Friday, February 26, 2010

Book review: The Windup Girl

The initial meeting of my book club occurred last night.  It's a group of four old friends.  We've known each other for close to 20 years, avid readers all.  And since life does have a tendency to pull people apart when the tide is strong, we've formed a book club as a sort of breakwater against those currents.

Our initial read was The Windup Girl by Paolo Bacigalupi, a science-fiction book portraying the world some three-hundred years in the future.  In Bacigalupi's world, humanity at every level, individual, clan, corporation, bureaucracy, even an entire culture, must scramble to find its niche in the constantly and rapidly changing world.

The excesses of the previous age, the "Pre-Contraction" era, have caused ocean levels to rise to the point where many lands have drowned. Civilization is starved for energy and food.  Rare and priceless fossil fuels have given way to spring technology and raw animal muscle.  Mankind's experimenting with gene technology has produced wonders and horrors:  "cheshires," scavenging mutations of common house cats that have so firmly established their niche as scavengers as to be ubiquitous; giant, four-tusked elephants, called "megadons," that drive the gears of industry; terrible and deadly crop diseases like cibiscosis and blister rust that threaten the global food supply; sinister, amoral calorie companies that maintain seed banks which they use as political weapons, and "New People," or "windups:"  humans, of a sort, created through genetic manipulation for specific servile purposes (sex toys, manufacturing line workers, soldiers).

The story takes place in "the Kingdom," with its below-sea-level capital of Bangkok which keeps the sea at bay with a system of expensive and vital levees.  The Kingdom has, until recently, maintained its sovereignty and independence from the all-powerful calorie companies through militant isolationism and fanatic, ruthless efficiency.  But things are changing in the Kingdom.  Recently fereng (an actual Thai word, meaning "foreigner") have begun to gain influence in the upper echelons of power. 

Into this highly-charged and desperate setting, Bacigalupi introduces a lengthy and fascinating cast of characters:  Jaidee, the loyal and courageous government minister who resists the encroachment of foreign powers into his beloved Kingdom; Hock Seng, the scheming Chinese refugee determined to rebuild the life he lost to a Muslim pogrom in Malaya; Anderson Lake, the cool, pragmatic calorie company agent, searching for a rogue "gene-ripper" who threatens the profit margins of Lake's employers; and, of course, Emiko, the windup sex toy woman who is nightly debased and humiliated in a sleazy nightclub, but desperately clings to survival.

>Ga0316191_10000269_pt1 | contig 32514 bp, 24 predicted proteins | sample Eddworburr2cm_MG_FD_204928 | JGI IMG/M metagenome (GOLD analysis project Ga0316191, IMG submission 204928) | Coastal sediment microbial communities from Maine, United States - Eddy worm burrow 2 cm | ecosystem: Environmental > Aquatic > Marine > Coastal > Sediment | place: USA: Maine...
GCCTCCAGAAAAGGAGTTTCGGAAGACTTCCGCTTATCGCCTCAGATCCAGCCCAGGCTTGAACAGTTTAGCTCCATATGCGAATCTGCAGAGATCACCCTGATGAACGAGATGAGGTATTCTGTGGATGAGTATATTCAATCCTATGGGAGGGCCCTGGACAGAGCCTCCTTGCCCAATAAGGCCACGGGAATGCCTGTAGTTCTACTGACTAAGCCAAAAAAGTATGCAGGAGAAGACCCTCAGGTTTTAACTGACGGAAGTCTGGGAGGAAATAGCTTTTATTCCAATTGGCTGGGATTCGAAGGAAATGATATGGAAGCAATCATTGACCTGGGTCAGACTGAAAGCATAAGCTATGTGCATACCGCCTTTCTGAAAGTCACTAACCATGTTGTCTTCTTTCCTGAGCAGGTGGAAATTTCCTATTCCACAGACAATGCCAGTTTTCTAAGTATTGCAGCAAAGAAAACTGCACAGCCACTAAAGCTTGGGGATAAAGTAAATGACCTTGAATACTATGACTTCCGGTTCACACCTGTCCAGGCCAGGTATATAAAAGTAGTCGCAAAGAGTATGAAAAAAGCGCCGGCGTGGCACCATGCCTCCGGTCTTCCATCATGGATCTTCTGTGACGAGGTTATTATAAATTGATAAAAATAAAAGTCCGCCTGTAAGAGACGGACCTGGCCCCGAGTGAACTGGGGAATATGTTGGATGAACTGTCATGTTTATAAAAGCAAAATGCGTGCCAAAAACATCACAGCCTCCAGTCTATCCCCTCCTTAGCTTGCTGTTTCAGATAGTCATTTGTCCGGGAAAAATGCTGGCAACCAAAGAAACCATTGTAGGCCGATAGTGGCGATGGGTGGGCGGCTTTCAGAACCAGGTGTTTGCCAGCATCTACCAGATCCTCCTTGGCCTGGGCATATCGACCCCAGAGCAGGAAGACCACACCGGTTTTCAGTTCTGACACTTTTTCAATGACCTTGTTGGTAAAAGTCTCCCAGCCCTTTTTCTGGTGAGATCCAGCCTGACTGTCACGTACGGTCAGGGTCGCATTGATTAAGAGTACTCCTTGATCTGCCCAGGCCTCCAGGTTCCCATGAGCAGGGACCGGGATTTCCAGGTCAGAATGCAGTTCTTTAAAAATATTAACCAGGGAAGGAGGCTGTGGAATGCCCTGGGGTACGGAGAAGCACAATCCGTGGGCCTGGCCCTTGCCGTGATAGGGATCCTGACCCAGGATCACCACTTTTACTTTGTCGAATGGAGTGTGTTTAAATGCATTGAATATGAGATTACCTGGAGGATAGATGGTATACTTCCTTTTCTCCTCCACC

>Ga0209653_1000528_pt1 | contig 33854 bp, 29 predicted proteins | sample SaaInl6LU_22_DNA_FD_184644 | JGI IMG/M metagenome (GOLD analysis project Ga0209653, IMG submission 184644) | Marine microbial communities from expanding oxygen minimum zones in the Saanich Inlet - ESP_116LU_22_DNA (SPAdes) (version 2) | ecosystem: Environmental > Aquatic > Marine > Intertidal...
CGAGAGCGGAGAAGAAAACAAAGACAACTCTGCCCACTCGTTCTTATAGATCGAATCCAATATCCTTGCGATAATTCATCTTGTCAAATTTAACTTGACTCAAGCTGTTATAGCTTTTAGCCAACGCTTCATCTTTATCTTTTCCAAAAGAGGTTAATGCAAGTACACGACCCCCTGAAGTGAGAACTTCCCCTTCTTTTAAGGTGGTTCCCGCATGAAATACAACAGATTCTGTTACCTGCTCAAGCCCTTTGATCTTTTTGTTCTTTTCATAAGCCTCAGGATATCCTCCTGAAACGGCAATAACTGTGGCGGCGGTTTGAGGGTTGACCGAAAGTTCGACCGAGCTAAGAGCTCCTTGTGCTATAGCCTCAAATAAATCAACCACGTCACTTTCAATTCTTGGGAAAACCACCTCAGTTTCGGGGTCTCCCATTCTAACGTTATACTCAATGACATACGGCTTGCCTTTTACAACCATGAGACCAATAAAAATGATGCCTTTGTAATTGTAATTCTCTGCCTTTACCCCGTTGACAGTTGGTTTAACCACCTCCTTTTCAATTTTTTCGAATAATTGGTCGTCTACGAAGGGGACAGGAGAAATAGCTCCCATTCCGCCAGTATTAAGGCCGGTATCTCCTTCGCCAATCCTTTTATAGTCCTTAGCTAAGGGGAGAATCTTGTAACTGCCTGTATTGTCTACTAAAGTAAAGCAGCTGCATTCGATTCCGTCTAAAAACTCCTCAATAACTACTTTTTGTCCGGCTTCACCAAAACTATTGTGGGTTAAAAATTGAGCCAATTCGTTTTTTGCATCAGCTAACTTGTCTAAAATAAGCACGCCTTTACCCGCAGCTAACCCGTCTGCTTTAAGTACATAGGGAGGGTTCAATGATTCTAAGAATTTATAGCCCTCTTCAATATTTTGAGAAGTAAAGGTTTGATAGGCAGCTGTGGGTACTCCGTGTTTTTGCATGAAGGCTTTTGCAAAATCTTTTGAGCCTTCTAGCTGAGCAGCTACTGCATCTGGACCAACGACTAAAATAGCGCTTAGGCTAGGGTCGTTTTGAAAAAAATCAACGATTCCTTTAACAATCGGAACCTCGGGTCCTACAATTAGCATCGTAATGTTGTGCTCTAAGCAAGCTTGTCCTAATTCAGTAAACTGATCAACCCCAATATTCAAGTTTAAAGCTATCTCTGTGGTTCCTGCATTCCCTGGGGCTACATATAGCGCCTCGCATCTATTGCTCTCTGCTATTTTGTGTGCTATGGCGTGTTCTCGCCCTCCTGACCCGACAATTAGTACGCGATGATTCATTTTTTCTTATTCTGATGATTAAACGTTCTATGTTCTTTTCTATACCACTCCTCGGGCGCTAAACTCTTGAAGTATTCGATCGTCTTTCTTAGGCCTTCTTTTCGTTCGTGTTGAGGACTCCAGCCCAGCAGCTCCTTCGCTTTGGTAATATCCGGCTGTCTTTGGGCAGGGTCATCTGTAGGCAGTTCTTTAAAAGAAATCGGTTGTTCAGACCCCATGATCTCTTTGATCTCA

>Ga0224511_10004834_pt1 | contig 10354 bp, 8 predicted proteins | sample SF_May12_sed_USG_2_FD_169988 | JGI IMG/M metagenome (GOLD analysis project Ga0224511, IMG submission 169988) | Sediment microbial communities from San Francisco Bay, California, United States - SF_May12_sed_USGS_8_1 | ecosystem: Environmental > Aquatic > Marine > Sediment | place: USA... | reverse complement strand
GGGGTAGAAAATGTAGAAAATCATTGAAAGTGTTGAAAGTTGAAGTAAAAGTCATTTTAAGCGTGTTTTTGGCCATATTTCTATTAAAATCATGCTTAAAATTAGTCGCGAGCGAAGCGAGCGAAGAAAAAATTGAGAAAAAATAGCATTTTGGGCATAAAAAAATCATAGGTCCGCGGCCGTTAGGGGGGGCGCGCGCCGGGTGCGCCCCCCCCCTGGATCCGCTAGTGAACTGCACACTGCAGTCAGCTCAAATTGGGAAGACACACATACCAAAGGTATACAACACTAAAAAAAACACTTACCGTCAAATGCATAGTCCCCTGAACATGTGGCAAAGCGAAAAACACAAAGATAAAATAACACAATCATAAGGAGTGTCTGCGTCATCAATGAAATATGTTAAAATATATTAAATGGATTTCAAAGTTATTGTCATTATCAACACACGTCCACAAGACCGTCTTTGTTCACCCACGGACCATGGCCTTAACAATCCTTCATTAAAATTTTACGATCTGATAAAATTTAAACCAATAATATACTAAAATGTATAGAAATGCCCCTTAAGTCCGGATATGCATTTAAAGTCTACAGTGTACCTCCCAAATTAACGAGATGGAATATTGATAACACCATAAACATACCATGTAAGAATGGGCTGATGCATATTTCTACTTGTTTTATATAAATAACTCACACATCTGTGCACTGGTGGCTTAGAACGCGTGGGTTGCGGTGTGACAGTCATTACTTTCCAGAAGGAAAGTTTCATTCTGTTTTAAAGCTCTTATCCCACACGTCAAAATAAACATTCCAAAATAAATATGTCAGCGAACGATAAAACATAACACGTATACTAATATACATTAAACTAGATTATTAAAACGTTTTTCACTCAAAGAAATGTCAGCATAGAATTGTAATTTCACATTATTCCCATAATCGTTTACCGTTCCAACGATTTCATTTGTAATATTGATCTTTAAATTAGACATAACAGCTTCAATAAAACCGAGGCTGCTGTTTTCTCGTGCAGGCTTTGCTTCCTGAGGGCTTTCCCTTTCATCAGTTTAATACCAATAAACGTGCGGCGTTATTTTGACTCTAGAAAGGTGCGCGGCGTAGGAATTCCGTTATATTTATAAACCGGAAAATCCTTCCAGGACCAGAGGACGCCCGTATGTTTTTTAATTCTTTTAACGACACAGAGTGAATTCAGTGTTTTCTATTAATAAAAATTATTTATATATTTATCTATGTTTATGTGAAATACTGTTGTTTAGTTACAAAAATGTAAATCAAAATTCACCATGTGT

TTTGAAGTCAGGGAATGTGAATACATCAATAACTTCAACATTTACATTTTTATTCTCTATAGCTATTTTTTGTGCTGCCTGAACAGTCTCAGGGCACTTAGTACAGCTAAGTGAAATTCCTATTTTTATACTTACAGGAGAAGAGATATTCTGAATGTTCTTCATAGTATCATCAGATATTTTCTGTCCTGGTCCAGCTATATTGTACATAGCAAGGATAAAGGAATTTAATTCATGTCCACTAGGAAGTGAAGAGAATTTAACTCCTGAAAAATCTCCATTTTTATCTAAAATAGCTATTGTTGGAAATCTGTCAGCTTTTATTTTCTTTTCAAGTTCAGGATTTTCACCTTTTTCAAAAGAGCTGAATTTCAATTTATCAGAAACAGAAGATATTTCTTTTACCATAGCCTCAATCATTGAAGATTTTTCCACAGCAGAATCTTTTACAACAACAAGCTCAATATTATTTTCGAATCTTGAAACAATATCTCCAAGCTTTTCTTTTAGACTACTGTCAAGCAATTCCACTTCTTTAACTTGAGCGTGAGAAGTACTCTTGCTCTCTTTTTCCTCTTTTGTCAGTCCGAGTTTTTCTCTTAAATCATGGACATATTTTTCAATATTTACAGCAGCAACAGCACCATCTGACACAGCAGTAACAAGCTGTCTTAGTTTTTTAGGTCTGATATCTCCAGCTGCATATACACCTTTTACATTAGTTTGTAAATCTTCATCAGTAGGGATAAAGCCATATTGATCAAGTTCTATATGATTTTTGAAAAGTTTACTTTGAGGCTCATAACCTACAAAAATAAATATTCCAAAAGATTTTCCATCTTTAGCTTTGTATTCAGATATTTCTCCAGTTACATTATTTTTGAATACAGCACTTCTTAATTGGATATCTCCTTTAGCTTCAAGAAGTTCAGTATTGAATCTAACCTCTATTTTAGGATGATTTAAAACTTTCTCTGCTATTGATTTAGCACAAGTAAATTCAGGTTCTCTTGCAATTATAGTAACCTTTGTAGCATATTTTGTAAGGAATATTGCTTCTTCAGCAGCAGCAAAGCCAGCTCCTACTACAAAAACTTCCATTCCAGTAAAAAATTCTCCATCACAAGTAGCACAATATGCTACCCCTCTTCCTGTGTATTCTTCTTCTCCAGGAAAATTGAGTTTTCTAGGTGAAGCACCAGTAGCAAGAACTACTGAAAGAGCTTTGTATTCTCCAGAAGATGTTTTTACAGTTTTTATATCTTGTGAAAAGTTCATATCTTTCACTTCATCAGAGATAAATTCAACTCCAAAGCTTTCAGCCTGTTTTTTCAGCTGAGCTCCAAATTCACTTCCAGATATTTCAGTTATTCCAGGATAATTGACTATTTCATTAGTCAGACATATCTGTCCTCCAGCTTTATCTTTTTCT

And survival is what it's all about.  As my friend Will pointed out, the overall theme of the book is survival.  It is the sole motive for all the characters.  At least, up until the cataclysmic ending, where certain of the survivors undergo some subtle, redeeming transitions.

The characters are sympathetic, if somewhat thinly-drawn.  But Bacigalupi's focus is not so much character development as the creation of a plausible (all too plausible) future based on current trends and conditions.  The plot moves quickly; the story is chock full of intrigue and betrayal.  Bacigalupi does an admirable job of maintaining suspense; the book is a page-turner.

I was impressed with how Bacigalupi was able to present the new world reality through his character's thoughts and dialog.  He draws a broad-stroke outline for the world, then invites the reader to fill in the blanks.  There are many allusions to recent past events that are never fully explained (the Contraction, the "Finland" incident, the emergence of a religious entity known as the "Grahamites").  This ambiguity invites readers to join in the creation process; to draw from their own knowledge and experience to complete the world that Bacigalupi has begun.  That is the sign of a skilled writer.